Section 11Representation of Osteopathic Physicians in Postdoctoral Training 
Osteopathic Physicians in postdoctoral training may be represented in the House of Delegates by two individuals who, at the time of the annual meeting, shall be enrolled in postdoctoral training programs. The two individuals and their alternates shall be selected by vote of the AOA’s Council of Interns and Residents BUREAU OF EMERGING LEADERS. The delegates (and alternate delegates) selected by the Council of Interns and Residents BUREAU OF EMERGING LEADERS shall serve as the representatives of osteopathic physicians in postdoctoral training and shall not also be members of a divisional society or specialty college delegation to the AOA’s House of Delegates. The chair of the Council of Interns and Residents BUREAU OF EMERGING LEADERS shall certify the name of its delegates and alternate delegates to the Chief Executive Officer of the AOA in writing or by electronic communication at least 30 days prior to the first day of the annual meeting of the AOA House of Delegates. Each delegate and alternate must be a member in good standing of this Association. 
Nomenclature
The following amendments to the AOA Bylaws are proposed to adjust for current nomenclature: 
AOA Bylaws
Article VII—Board of Trustees
Section 1Duties 
The Board of Trustees shall: 
c. Have the responsibility of management of the finances of the Association and shall authorize and supervise, the House of Delegates concurring, all expenditures thereof. It shall appoint a certified public accountant to audit the financial records of the Association and certify to the accuracy of the statement of financial condition of the Association to be reported at the annual meetings. 
No appropriation shall be made by the House of Delegates except upon recommendation of the Bureau of Finance COMMITTEE approved by the Board of Trustees, and all resolutions, motions or otherwise, having for their purpose the appropriation of funds, shall first be referred without discussion to the Bureau of Finance COMMITTEE of the Board of Trustees. An adverse ruling on such motions may be overruled by a three-fourths vote of the House of Delegates.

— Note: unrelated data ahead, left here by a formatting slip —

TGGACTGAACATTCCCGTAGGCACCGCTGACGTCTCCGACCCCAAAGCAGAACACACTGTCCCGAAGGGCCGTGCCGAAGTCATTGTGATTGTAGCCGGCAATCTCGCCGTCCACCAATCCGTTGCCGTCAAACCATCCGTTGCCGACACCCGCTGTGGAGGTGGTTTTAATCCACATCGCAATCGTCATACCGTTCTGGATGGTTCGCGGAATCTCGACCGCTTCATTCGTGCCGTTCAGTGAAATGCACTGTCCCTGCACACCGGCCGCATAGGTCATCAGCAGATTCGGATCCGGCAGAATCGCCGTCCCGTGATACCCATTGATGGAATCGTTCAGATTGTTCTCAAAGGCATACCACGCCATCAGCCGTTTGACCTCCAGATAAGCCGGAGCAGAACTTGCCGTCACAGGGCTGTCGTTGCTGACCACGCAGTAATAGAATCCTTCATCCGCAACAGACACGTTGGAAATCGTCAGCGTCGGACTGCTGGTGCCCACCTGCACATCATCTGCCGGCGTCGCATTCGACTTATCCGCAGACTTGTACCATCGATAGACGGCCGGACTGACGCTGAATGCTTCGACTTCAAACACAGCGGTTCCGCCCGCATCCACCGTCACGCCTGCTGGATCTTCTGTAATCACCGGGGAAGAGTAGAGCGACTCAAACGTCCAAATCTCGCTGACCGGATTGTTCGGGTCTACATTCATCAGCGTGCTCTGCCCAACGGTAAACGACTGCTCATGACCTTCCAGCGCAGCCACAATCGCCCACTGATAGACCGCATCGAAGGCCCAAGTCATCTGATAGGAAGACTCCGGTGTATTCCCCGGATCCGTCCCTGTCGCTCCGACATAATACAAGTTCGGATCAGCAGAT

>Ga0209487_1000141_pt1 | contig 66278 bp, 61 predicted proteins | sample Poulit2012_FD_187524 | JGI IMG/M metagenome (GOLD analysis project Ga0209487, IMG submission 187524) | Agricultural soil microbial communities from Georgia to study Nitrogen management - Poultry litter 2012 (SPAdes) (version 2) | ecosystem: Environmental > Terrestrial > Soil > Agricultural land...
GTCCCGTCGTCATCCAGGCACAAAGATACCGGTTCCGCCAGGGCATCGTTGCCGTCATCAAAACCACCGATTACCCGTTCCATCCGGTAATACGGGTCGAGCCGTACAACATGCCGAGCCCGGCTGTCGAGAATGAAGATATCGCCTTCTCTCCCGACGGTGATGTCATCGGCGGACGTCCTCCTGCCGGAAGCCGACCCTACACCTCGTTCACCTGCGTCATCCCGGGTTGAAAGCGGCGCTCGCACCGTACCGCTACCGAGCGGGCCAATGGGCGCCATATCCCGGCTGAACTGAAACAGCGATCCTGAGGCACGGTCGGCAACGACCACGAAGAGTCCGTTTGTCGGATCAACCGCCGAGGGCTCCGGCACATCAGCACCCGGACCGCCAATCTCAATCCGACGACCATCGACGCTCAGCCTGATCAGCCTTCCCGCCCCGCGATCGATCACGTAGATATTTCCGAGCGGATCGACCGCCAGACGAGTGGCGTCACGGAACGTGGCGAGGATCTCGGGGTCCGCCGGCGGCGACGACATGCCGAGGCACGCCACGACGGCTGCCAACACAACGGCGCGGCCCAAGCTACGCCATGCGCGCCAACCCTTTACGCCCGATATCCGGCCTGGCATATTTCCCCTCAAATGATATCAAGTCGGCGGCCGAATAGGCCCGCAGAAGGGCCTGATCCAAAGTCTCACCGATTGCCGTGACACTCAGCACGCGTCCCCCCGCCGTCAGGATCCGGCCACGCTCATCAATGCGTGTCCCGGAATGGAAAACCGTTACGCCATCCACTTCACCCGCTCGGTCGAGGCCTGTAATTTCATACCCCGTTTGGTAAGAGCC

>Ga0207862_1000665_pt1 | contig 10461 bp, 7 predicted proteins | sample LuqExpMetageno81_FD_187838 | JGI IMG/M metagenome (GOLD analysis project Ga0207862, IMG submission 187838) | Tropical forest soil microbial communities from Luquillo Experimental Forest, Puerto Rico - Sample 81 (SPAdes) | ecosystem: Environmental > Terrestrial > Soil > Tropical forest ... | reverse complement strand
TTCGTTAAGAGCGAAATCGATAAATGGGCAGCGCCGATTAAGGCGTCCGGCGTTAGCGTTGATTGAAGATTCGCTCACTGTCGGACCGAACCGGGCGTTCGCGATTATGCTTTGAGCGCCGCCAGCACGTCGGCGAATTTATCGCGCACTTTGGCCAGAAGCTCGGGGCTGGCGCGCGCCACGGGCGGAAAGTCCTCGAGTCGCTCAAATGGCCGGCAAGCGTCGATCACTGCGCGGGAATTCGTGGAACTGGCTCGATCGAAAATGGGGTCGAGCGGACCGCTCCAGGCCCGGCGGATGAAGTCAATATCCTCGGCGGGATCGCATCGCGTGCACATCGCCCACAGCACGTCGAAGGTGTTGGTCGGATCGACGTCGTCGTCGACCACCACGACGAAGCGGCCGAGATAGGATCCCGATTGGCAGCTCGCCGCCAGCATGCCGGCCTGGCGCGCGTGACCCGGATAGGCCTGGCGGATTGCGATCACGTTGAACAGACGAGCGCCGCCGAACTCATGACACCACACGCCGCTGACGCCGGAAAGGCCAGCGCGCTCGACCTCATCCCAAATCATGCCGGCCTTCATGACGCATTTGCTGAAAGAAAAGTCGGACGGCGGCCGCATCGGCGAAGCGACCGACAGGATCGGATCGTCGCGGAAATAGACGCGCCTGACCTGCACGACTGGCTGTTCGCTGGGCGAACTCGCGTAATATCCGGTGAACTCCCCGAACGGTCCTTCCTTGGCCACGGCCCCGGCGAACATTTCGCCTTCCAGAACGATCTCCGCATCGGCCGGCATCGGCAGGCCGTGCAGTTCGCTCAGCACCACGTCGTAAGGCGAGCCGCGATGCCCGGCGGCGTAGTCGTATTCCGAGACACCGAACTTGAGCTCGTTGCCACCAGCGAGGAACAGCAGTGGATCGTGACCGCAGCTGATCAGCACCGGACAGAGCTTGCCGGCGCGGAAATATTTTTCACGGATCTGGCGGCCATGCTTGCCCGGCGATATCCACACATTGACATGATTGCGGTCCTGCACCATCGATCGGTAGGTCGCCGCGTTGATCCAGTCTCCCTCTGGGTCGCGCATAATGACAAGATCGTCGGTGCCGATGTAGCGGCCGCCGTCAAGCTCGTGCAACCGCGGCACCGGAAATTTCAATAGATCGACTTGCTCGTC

Health as a Fundamental Principle
The Student Osteopathic Medical Association (SOMA), in alignment with the World Health Organization and the United States recognition of the human right to health through the Universal Declaration of Human Rights, Convention on the Elimination of All Forms of Racial Discrimination, and the American Declaration on the Rights and Duties of Man, has proposed the following amendment to the AOA Code of Ethics, which will be considered at the July 2016 House of Delegates. 
AOA Code of Ethics
SECTION 20 
THE RIGHT TO HEALTH IS A FUNDAMENTAL PRINCIPLE AND A SAFEGUARD TO HUMAN LIFE AND DIGNITY. IT IS THE DUTY OF THE PHYSICIAN TO PROTECT AND ADVOCATE FOR THE RIGHTS OF THEIR PATIENTS IN THE PURSUIT OF HEALTH. 
Explanatory Statement
The AOA Constitution identifies that a key objective of the AOA is to promote public health. This language would be added as a new section to the Code of Ethics and would attest that health is a fundamental principle worthy of the osteopathic medical profession’s resources and dedication. 
Miscellaneous Recommendations for AOA Code of Ethics
In June 2015, the Bureau of Membership Ethics Subcommittee approved recommendations for amendment of the AOA Code of Ethics and the official interpretations. However, the Subcommittee’s recommendations were not approved in time for publication and submission to the July 2015 HOD meeting. Therefore, the recommendations are now submitted for consideration by the July 2016 HOD meeting.